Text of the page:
Or his predecessor the State President or Governor-General.
 Currency and Exchanges Act s 9(1).
 To make regulations on these matters. R v Parsotam  4 All SA 206 (N) 209-210. And the Act states the regulations may authorise the Governor-General to apply any sanctions set forth in them civil or criminal which he thinks fit to impose. Currency and Exchanges Act s 9(2)(a).
 International Commission of Jurists. The Rule of Law in a Free Society. (Declaration of Delhi, 1959):
[I]t is essential that the powers of the Legislature be fixed…by fundamental constitutional provisions or conventions … which … confer on the Legislature … exclusive power of enacting general principles and rules as distinct from detailed regulations thereunder.
[L]egislatures may find it necessary to delegate power to the Executive … to make rules having a legislative character. The grant of such powers should be within the narrowest possible limits and should carefully define the extent … of delegated legislation…
(Report on the International Congress of Jurists, New Delhi, 5–10 January 1959. Conclusions pp 3–9. Rpt of Ctte I ‘The Legislative and the Rule of Law’ cl II(ii)(b); Rpt of Ctte II ‘The Executive and the Rule of Law’ cl I.
(Congress participants included (to name a very few) Herbert Chitepo, Zelman Cowen, Lord Denning, Sir Patrick Devlin and Gerald Gardiner (as they then were), Rudolph Katz (vice president of the federal constitutional court of Germany), Lee Kuan Yew (described as advocate and solicitor and secretary general of the People’s Action Party) and S M Sikri (subsequently Chief Justice of India).)
 Currency and Exchanges Act s 9(1).
 The Constitution does not prohibit Parliament from delegating subordinate legislative powers to the executive within the framework of a statute under which the delegation is made, but Parliament cannot assign plenary legislative power to the executive including power to amend the statute under which the assignment is made or to amend (or override) other Acts of Parliament. See Executive Council of the Western Cape Legislature and Others v President of the Republic of South Africa and Others 1995 (10) BCLR 1289 (CC) interpreting the Interim Constitution of 1993, and dealing with presidential powers under Local Government Transition Act 209 of 1993.
 Shuttleworth v South African Reserve Bank and others  3 All SA 625 (GNP) paras , , [175.4]. On appeal the Supreme Court of Appeal did not consider its validity, dealing with the case on other grounds. Shuttleworth v South African Reserve Bank and others  4 All SA 693 (SCA) paras , .
 South African Reserve Bank and ano v Shuttleworth and ano 2015 (8) BCLR 959 (CC) paras  – . The Court stated the debate about whether to best regulate capital movement by exchange controls or their absence was not before it. “For present purposes” capital exports are “of such singular concern to the country’s wellbeing” that the Constitution [in s 224(1)] vests special powers in the Reserve Bank whose primary object is to protect the value of the currency in the interest of balanced and sustainable economic growth. “That the Constitution affords an express mandate for protecting the value of the currency demonstrates the exceptional significance of the issue.”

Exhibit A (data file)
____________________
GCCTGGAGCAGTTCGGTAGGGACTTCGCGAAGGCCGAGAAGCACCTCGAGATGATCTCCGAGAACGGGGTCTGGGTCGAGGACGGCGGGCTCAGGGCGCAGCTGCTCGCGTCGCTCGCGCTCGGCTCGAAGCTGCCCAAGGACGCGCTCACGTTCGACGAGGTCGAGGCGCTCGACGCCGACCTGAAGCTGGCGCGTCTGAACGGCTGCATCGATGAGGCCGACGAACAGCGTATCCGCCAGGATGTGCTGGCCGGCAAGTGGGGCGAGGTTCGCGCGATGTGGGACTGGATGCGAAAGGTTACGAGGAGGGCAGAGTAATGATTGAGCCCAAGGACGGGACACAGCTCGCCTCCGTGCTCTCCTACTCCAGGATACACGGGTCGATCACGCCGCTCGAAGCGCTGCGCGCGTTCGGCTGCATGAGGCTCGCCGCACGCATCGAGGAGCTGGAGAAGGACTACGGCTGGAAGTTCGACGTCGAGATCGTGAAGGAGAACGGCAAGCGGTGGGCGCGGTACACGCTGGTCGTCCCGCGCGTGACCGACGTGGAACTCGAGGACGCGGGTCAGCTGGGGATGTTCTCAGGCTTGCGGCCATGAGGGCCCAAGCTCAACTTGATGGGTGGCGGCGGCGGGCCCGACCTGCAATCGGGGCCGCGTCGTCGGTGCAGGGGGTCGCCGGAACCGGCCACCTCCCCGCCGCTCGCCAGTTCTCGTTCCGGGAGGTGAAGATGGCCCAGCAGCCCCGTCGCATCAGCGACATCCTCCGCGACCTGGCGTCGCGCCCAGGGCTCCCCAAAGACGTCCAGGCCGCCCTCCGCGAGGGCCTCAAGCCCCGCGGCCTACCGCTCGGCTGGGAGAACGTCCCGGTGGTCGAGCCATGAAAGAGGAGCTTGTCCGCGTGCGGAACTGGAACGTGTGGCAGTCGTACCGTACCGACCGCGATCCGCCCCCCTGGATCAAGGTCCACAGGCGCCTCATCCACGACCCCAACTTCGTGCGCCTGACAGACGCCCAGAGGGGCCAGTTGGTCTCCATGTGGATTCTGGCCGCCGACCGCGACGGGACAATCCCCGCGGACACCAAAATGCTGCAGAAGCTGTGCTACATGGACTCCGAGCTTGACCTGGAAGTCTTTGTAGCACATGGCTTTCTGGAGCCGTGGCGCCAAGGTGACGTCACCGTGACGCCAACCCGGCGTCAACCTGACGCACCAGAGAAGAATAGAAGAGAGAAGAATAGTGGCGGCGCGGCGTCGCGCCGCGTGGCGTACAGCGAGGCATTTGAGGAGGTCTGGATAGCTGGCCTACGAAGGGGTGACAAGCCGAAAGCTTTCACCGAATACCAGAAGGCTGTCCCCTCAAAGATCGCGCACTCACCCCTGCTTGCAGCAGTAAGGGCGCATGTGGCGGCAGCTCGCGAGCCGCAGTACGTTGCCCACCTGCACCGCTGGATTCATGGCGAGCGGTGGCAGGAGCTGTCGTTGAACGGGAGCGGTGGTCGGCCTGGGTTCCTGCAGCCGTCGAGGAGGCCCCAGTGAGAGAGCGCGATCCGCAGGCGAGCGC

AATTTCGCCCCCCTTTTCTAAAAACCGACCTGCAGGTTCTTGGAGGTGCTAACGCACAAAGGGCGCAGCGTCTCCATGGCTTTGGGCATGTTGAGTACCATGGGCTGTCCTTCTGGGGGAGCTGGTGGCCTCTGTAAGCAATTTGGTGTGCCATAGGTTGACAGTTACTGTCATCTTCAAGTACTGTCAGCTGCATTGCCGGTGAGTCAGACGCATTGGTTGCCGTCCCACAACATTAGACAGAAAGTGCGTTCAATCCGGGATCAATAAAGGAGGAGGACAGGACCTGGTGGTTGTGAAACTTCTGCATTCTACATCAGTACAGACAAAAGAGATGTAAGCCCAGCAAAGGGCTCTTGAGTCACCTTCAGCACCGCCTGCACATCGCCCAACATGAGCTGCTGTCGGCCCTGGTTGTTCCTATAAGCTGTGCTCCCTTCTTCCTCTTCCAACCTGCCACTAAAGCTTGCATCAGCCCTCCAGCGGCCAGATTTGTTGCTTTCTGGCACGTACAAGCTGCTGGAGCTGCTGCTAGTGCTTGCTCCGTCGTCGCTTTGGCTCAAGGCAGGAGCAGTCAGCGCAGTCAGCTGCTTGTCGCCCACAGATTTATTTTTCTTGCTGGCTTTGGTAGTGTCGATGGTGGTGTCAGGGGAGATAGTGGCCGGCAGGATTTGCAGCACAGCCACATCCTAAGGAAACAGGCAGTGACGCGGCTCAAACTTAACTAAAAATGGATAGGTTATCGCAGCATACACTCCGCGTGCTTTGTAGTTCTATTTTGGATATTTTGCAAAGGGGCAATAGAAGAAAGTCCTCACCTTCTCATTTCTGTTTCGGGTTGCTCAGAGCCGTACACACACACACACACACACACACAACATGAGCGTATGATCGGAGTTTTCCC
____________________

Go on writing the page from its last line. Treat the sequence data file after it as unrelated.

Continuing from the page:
South African Reserve Bank and ano v Shuttleworth and ano 2015 [op cit] (CC) paras  – ,  – , , per Froneman J.
 Currency and Exchanges Act s 9(2)(e).
 President of the Republic of South Africa and Another v Hugo 1997 (6) BCLR 708 (CC) para .
 Currency and Exchanges Act s 9(3).
 Declaration of Delhi, 1959. See text accompanying fn 12 above.
 Constitution s 43(a) read with s 44(1)(a)(ii).
 Currency and Exchanges Act s 9(3).
 Shuttleworth v South African Reserve Bank and others  [op cit] (GNP) paras  – , , [175.6].
 Deciding the case on narrower grounds.
 Shuttleworth v South African Reserve Bank and others  [op cit] (SCA) paras , , , , .
 South African Reserve Bank and another v Shuttleworth and another 2015 [op cit] (CC) para .
 “Monetary policy and sustainable economic growth,” T T Mboweni, Governor of the South African Reserve Bank (speech at Bureau for Economic Research conference ‘Growing the South African Economy,’ Somerset West, 9 Nov 2005). http://www.bis.org/review/r051114b.pdf (accessed 16 Dec 2016). Relevant aspects of his speech were as follows (in summary):
A call frequently made is for deliberate depreciation of the rand’s exchange value to expand employment in the tradables sector and enhance overall growth. To realise such a goal in practice could require significant exchange rate interventions by the Bank, radical lowering of interest rates, abolishing of exchange controls and pronouncements by the Bank that it views the external value of the rand as too strong.
Each of these has its own challenges. Further relaxation of exchange control could boost confidence in the rand and prompt inflows rather than outflows of foreign currency, thereby leading to appreciation of the rand. Despite the complications, the Bank prefers a relatively stable and competitive level of the external value of the rand. Large movements in the exchange rate disrupt resource allocation and economic growth, while an overvalued exchange rate would disqualify deserving exporters from entering international markets on a sustainable basis.
Nevertheless, experience with large-scale intervention in the foreign-exchange market has been unfavourable. Numerous forces outside South African authorities’ control have an important bearing on supply and demand in the foreign-exchange market, so caution is warranted before entering the market with an exchange-rate objective in mind.
The Bank accordingly prefers to leave determination of the exchange rate essentially to market forces.